Searching over 5,500,000 cases.

Buy This Entire Record For $7.95

Official citation and/or docket number and footnotes (if any) for this case available with purchase.

Learn more about what you receive with purchase of this case.

Raymond Jablonski v. Michael J. Astrue


March 3, 2011


The opinion of the court was delivered by: Magistrate Judge Nan R. Nolan


Plaintiff Raymond Jablonski filed this action seeking review of the final decision of the Commissioner of Social Security ("Commissioner") denying his application for Disability Insurance Benefits ("DIB") and Supplemental Security Income ("SSI") under Titles II and XVI of the Social Security Act. 42 U.S.C. §§ 416, 423(d), 1381a. The parties consented to the jurisdiction of the United States Magistrate Judge, pursuant to 28 U.S.C. § 636(c). On November 5, 2010, pursuant to sentence four of 42 U.S.C. § 405(b), the Court reversed the decision of the Administrative Law Judge ("ALJ") and remanded the case to the Commissioner for further proceedings. Plaintiff now seeks to recover his attorney's fees pursuant to the Equal Access to Justice Act ("EAJA"), 28 U.S.C. § 2412(d). For the reasons set forth herein, the application for fees is granted in part.


Plaintiff applied for DIB and SSI on May 31, 2007, alleging he became disabled on November 16, 2004, due to rheumatoid arthritis in his knees and lower back. The Commissioner denied Plaintiff's applications initially and on reconsideration. Following a hearing, the ALJ denied Plaintiff's request for benefits, finding that he retains the residual functional capacity to perform work that exists in significant numbers in the national economy. After the Appeals Council denied Plaintiff's request for review, he sought judicial review before this Court under 42 U.S.C. § 405(g).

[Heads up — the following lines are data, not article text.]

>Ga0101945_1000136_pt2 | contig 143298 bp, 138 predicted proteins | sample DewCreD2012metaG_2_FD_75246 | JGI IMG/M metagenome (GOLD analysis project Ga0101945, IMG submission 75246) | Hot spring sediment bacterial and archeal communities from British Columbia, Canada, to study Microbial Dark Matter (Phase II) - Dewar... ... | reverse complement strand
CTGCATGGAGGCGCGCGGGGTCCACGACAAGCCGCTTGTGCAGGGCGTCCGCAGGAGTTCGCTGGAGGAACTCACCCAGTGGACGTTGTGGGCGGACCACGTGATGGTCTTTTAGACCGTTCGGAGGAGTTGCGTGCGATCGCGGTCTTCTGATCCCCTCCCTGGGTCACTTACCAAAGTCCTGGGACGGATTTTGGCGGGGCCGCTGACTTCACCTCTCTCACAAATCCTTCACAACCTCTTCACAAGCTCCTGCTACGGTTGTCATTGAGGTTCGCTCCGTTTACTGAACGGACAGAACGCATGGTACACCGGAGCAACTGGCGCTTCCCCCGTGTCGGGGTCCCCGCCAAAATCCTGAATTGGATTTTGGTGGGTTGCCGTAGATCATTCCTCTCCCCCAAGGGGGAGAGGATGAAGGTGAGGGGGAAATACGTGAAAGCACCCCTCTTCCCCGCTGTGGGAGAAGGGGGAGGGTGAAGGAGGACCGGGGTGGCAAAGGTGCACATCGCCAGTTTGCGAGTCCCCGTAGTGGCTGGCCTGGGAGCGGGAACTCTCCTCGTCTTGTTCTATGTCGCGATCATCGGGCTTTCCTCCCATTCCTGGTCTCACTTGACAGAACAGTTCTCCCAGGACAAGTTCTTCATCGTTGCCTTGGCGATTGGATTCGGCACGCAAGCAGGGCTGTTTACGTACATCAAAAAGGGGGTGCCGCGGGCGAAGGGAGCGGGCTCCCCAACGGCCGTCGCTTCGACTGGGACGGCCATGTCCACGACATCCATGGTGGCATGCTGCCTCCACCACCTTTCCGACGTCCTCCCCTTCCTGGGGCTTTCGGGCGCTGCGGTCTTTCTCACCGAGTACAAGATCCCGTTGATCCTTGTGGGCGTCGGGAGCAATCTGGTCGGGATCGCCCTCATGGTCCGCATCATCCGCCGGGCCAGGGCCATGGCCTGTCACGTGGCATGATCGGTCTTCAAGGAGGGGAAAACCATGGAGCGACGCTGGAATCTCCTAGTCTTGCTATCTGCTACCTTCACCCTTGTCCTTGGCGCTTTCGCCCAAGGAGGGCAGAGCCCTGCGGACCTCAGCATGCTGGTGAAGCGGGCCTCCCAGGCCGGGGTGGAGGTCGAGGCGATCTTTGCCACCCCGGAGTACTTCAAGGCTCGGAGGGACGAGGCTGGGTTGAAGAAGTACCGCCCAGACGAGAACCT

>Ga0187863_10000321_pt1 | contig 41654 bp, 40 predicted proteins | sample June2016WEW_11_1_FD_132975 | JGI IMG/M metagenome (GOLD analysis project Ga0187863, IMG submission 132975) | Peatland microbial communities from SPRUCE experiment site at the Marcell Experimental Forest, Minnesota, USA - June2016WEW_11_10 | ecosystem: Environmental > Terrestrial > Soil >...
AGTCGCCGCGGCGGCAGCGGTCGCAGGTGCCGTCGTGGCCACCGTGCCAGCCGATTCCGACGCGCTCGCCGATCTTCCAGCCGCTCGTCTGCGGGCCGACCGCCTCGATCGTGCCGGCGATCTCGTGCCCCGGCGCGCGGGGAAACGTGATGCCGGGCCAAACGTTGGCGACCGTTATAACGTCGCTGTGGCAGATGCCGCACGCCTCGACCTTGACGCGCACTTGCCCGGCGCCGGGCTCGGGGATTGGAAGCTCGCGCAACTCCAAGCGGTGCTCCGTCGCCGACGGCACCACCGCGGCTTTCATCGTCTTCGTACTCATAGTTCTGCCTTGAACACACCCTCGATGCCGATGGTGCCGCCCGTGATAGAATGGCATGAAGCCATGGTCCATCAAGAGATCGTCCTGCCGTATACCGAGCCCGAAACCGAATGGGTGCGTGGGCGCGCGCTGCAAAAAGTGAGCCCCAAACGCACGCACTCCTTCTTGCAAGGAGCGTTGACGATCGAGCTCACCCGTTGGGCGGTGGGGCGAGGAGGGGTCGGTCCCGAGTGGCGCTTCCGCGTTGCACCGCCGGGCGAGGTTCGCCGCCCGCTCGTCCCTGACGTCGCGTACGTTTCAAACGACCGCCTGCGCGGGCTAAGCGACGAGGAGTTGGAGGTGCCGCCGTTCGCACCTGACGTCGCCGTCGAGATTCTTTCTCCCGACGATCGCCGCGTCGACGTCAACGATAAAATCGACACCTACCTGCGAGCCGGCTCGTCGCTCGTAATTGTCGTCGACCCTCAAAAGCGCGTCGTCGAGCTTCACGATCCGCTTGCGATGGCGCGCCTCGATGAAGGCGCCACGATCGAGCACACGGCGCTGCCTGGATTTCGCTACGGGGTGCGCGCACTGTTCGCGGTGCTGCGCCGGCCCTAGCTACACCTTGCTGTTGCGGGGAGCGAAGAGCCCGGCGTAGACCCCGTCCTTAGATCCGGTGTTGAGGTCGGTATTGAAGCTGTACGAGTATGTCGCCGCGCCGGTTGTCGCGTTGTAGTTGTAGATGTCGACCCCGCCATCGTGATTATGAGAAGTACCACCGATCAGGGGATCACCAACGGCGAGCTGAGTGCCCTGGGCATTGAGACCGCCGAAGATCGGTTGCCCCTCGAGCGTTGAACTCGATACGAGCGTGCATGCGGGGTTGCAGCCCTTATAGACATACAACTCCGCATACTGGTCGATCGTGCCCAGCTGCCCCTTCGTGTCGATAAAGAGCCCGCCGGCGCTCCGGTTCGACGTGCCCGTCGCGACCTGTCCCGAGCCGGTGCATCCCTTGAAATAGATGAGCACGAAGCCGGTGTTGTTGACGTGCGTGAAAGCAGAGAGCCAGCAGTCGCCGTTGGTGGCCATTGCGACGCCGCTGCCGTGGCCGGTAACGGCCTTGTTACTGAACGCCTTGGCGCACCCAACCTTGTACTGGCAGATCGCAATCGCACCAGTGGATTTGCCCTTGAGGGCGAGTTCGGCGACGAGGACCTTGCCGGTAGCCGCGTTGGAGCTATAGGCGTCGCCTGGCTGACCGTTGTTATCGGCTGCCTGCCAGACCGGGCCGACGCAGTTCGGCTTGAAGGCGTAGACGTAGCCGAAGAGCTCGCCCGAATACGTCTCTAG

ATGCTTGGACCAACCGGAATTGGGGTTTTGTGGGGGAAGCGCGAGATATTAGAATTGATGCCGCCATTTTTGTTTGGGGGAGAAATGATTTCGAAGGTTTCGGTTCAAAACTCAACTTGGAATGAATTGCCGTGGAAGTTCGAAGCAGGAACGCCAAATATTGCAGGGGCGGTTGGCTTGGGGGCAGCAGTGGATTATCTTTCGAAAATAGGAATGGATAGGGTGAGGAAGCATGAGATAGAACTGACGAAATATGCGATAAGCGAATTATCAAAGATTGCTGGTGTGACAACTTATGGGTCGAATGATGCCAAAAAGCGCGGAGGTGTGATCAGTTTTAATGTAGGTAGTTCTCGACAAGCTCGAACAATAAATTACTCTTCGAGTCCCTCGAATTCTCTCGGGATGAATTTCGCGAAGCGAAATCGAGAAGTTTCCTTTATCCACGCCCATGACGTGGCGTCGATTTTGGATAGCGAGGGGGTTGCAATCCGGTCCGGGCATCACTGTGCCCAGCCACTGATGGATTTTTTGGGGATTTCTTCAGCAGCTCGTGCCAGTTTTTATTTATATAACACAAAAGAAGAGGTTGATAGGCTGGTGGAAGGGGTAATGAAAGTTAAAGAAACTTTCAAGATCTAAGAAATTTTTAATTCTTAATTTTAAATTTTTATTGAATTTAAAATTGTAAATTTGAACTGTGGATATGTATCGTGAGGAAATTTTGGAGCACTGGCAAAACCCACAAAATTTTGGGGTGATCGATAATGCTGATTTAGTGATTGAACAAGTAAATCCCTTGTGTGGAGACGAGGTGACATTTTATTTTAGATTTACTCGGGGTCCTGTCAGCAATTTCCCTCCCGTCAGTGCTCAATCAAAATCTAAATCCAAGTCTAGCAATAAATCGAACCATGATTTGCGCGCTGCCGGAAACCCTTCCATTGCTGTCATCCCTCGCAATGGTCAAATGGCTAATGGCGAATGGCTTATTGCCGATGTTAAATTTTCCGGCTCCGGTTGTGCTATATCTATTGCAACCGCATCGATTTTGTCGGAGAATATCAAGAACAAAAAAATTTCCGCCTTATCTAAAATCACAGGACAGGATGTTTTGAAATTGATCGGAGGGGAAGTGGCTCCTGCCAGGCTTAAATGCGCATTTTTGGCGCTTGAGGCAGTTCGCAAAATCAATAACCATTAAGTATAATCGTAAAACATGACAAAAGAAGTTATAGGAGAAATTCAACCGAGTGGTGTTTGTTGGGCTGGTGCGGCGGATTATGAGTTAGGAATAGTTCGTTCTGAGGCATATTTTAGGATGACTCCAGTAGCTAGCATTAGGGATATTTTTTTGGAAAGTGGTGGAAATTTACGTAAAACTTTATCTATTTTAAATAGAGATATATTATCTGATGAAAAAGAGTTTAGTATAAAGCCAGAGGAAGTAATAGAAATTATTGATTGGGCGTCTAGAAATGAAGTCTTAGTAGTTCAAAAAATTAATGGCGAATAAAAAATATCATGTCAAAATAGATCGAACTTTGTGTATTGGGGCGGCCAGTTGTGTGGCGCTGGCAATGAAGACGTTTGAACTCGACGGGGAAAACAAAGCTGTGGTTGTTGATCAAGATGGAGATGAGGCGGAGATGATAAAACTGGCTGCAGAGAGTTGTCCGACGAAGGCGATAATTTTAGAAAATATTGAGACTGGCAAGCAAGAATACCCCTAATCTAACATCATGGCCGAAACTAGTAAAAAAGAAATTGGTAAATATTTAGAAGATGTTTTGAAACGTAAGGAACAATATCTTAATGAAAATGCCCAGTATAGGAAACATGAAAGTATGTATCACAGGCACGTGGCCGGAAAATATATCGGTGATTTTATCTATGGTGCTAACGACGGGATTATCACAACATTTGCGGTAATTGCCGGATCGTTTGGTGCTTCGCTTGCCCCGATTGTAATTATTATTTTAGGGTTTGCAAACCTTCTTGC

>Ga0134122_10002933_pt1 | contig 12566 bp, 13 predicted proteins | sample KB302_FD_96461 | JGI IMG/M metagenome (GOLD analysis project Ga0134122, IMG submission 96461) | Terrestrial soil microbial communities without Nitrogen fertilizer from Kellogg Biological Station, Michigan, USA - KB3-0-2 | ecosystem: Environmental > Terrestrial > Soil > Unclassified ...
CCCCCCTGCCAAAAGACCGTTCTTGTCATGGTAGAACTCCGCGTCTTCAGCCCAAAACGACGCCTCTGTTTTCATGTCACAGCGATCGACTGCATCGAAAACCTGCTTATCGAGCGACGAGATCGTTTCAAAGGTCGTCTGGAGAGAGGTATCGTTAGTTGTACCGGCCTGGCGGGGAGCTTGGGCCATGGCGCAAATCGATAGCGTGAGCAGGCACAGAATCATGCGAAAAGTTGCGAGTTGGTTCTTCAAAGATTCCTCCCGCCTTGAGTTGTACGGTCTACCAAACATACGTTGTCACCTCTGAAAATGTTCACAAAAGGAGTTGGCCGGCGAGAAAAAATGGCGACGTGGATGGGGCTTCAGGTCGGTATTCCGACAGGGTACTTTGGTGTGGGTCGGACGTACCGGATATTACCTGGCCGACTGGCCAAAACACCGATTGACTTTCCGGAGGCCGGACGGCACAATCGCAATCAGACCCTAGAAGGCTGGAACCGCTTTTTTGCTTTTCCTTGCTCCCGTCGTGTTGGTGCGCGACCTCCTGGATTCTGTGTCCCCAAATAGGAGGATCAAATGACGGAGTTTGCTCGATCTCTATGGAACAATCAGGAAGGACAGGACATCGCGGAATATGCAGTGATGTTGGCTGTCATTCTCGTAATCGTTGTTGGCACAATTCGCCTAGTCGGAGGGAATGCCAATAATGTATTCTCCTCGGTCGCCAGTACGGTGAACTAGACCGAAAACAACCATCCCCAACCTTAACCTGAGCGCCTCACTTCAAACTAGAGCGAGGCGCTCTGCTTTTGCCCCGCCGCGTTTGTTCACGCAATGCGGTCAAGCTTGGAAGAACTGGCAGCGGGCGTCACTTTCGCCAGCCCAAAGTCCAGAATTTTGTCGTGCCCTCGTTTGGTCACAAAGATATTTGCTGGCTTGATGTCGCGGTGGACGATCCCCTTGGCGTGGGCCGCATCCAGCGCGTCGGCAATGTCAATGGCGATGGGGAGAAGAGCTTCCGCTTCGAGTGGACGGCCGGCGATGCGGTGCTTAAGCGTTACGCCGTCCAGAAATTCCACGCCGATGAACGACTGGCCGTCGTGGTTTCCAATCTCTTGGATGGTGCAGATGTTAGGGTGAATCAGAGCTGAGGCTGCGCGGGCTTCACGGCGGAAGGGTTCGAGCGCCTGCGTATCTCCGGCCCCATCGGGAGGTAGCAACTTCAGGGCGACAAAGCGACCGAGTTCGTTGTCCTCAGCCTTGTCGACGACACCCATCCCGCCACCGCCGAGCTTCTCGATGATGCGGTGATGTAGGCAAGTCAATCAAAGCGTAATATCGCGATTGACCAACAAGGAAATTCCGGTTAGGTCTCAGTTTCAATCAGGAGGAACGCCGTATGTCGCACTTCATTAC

On November 5, 2010, the Court reversed the ALJ's decision and remanded the matter to the Commissioner for further proceedings. The Court determined that the ALJ did not properly evaluate Plaintiff's mental and physical residual functional capacity, finding that the reasons given by the ALJ for rejecting the opinions of Plaintiff's treating physician were not legally sufficient or supported by substantial evidence. First, the ALJ erred in relying on the opinions of nontreating physicians over the opinions of Plaintiff's treating physician. Second, the medical evidence supported the opinions of Plaintiff's treating physician. Third, Plaintiff testified that he could not afford psychiatric treatment. Fourth, the medical expert's conclusion discounting Plaintiff's pain allegations was contrary to law. Finally, the ALJ failed to explicitly consider the effects of Plaintiff's obesity on his physical impairments.

Plaintiff now moves for attorney's fees and costs under EAJA. He seeks $9760.25 for 57.4 hours of work on the case (55 hours of attorney time at $173.75 per hour and 2.4 hours of legal assistant time at $85 per hour) as well as $20 in costs. (Mot. ¶¶ 13--14, 17 & Ex. C; Reply 1, 7--8.)


The EAJA provides that a district court may award attorney's fees where (1) the claimant was a "prevailing party," (2) the government's position was not "substantially justified," (3) no special circumstances make an award unjust, and (4) the claimant filed a timely and complete application with the district court. 28 U.S.C. § 2412(d)(1)(A); Stewart v. Astrue, 561 F.3d 679, 683 (7th Cir. 2009). The Commissioner does not oppose an award of fees to Plaintiff or assert that his position was "substantially justified." Instead, the Commissioner argues that Plaintiff's fee request reflects "non-compensable work and costs, impermissibly vague entries, and excessive time spent on matters." (Resp. 1.) The Commissioner requests the Court to "reduce Plaintiff's request to account for these improper requests." (Id. 2.)